I got the response that they don't attend because there are hypocrites in the church.
I heard of a church sign that read: "This church is not full of hypocrites.
There's always room for more."
Simply said "Hypocrisy is saying one thing, but acting another way."
Jesus tells us how to identify a hypocrite.
First, a hypocrite is a person who does good deeds to be noticed by others.
If you carry a large Bible to make people think you're more spiritual,
then acting like a hypocrite that Jesus was talking about in verse 5.
He said, "Everything they do is done for men to see."
He said they make their phylacteries wide and their prayer tassels long.
A phylactery is a little leather box that contains a tiny rolled-up script with Bible verses.
It had straps so they could tie these little boxes to their heads and left hands and arms
to literally fulfill Deuteronomy 6:8.
Jesus pointed out it had become a contest to see who could have the largest phylactery
and the longest prayer tassels.
It had nothing to do with real prayer or God's Word;
it was all about making other people notice their spirituality.
In the Sermon on the Mount Jesus warned against this kind of performance mentality.
He said, "When you give to the needy, do not announce it with trumpets as the hypocrites do
in the synagogues and on the streets, to be honored by men.
I tell you the truth, they have received their reward in full." (Matthew 6:2)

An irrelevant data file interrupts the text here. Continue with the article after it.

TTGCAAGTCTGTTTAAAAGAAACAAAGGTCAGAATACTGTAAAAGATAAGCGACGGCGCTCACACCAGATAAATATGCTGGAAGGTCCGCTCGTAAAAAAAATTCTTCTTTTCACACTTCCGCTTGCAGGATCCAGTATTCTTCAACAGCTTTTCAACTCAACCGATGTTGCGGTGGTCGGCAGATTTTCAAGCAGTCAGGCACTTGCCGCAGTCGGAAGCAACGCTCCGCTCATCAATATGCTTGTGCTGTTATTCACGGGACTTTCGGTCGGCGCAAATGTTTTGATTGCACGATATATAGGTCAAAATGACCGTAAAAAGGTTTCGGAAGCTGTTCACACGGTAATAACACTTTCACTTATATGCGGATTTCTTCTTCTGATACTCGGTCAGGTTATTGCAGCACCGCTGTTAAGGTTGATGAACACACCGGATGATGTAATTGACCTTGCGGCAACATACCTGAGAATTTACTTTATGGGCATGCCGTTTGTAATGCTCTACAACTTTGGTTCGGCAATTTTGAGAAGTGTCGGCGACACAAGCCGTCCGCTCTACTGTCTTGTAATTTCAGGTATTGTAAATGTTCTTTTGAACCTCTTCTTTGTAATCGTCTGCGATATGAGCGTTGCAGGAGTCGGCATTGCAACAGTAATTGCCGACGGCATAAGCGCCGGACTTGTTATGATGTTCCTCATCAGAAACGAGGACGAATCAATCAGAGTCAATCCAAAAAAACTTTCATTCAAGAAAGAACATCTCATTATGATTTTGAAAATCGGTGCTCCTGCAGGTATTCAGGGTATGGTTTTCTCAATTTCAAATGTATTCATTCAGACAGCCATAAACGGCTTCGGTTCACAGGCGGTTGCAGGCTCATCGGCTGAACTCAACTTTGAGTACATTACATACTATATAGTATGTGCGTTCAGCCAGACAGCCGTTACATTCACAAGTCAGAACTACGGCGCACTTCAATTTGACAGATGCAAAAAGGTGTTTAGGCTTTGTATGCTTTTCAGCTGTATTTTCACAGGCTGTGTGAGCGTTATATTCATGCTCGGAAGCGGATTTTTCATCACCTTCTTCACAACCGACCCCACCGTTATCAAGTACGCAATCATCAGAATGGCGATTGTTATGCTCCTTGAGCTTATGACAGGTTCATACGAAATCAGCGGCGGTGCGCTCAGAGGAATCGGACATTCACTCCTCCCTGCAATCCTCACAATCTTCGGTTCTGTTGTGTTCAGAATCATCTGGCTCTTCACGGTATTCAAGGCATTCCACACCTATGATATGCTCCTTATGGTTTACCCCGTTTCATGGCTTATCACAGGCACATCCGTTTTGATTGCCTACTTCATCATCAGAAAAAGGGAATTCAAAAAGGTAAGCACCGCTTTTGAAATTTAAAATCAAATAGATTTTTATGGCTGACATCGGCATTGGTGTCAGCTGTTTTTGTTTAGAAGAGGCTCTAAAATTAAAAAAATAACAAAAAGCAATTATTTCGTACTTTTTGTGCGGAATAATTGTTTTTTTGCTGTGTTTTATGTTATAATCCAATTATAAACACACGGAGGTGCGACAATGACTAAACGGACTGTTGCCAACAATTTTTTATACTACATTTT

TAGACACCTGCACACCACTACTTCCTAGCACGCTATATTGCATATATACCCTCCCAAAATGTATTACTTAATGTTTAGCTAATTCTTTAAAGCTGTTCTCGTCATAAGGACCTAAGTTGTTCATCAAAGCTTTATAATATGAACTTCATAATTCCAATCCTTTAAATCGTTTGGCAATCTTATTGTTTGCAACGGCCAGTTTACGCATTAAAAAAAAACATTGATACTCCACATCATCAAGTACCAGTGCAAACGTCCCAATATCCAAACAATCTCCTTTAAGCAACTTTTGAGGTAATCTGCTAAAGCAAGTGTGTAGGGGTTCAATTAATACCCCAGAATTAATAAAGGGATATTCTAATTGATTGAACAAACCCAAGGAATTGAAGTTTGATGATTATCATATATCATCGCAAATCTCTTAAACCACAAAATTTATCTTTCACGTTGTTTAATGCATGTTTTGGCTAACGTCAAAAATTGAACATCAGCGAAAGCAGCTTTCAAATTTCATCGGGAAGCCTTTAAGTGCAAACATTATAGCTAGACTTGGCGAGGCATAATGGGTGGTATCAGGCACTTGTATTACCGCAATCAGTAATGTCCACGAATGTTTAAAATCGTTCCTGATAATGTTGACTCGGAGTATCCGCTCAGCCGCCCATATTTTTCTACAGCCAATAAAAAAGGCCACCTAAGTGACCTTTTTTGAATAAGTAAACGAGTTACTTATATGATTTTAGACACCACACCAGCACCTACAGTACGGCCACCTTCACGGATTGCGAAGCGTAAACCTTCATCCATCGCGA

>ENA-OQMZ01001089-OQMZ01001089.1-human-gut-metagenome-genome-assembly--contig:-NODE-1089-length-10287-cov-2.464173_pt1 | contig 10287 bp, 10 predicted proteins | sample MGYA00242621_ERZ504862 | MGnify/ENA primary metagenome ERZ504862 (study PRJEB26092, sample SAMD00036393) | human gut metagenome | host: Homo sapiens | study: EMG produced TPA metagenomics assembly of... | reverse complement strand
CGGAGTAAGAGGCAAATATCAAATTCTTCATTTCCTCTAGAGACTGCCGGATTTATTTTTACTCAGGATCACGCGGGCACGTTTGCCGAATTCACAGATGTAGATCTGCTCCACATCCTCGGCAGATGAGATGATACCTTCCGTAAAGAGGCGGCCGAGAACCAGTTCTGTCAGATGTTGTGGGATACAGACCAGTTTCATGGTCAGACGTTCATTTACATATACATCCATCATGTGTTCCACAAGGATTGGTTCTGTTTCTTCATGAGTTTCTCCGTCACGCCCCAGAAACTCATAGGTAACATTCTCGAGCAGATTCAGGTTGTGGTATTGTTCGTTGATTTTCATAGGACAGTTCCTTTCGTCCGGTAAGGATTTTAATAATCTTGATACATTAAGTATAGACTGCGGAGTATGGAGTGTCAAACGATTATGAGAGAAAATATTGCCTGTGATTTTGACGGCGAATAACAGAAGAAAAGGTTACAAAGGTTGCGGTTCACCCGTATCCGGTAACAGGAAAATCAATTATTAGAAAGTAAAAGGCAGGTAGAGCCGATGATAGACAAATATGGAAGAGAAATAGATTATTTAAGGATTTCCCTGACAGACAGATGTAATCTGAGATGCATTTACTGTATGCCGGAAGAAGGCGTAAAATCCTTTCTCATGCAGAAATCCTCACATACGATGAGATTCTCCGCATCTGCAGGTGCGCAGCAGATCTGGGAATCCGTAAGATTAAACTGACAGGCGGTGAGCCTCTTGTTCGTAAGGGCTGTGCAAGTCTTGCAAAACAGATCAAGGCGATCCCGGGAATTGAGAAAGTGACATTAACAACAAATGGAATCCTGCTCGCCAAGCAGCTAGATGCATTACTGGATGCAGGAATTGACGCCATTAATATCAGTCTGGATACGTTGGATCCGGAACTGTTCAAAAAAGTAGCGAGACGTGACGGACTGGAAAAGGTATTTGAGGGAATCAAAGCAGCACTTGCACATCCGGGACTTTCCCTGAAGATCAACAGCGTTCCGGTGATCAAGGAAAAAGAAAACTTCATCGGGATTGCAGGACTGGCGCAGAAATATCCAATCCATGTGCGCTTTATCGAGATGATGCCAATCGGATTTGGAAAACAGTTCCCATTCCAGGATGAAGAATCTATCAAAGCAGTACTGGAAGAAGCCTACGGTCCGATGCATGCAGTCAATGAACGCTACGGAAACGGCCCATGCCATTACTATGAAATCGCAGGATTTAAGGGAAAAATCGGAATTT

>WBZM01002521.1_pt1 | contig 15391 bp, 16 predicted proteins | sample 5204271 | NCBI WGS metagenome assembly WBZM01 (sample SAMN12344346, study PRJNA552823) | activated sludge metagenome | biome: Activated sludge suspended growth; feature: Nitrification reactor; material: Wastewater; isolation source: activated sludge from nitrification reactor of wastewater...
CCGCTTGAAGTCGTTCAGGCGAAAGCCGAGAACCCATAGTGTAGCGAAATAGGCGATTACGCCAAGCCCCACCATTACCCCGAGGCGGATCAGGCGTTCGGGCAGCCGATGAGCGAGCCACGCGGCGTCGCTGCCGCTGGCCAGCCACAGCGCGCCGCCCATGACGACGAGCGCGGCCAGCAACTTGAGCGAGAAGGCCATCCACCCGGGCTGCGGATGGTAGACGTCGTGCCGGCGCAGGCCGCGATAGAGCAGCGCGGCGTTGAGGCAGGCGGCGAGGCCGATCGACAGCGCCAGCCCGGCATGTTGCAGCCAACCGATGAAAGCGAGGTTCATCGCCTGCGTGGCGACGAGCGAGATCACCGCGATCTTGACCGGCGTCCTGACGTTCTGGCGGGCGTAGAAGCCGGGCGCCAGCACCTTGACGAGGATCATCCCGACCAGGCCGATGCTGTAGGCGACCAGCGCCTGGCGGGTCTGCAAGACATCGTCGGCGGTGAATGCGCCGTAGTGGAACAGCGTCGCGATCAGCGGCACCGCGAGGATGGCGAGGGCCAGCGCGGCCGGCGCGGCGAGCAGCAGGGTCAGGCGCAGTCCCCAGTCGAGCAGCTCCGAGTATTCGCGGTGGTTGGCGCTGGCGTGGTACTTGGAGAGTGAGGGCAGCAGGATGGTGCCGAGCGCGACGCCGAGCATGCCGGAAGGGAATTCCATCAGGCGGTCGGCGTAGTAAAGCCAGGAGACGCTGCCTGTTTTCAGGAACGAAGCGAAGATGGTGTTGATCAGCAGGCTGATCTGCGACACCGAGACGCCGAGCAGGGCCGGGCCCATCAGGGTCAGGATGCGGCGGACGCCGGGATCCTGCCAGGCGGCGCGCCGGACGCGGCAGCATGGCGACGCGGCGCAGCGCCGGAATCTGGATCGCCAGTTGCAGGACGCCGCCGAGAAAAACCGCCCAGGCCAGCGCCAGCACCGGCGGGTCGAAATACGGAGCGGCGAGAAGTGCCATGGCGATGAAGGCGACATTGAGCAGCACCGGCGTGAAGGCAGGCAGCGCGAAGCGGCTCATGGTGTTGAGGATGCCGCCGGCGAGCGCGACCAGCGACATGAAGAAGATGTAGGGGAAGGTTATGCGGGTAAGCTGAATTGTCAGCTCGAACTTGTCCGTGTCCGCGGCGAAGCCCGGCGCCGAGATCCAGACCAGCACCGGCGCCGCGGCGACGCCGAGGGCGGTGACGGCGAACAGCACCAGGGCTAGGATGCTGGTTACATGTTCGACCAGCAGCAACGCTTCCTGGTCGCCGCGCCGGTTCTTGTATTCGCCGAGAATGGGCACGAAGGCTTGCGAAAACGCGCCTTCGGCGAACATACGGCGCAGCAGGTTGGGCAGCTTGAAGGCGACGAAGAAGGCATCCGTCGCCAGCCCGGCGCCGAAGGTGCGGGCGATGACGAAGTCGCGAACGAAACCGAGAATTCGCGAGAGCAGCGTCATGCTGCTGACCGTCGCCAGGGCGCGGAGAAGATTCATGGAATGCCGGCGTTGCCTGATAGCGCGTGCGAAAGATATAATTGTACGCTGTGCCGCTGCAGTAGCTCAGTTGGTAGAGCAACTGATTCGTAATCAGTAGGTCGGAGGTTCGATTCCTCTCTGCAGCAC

He also warned about praying just so others would hear you,
and fasting in a way that shows off how holy you are.
Praying, fasting, and good deeds are all legitimate disciplines we should practice.
It's all about our motives.
Are we doing those things just so that others will notice and think better of
We should be living every day just to hear our Master say, "Well done good and faithful servant."
So does this mean we should never perform acts of service or good deeds publicly, only
Of course not; in Matthew 5:16 Jesus said, "Let your light shine before men, that they
may see your good deeds and praise your Father in heaven."
If you always point people to God as the source of your goodness,
then, by all means, do good and be good in the name of Jesus.
Second, A Hypocrite Loves Having A Special Title.
Jesus spoke these harsh words to the religious professionals because they coveted a special status
that came with special titles.
They wore those titles as a badge of special spirituality.
Jesus said, "They love the place of honor at banquets and the most important seats in the synagogues;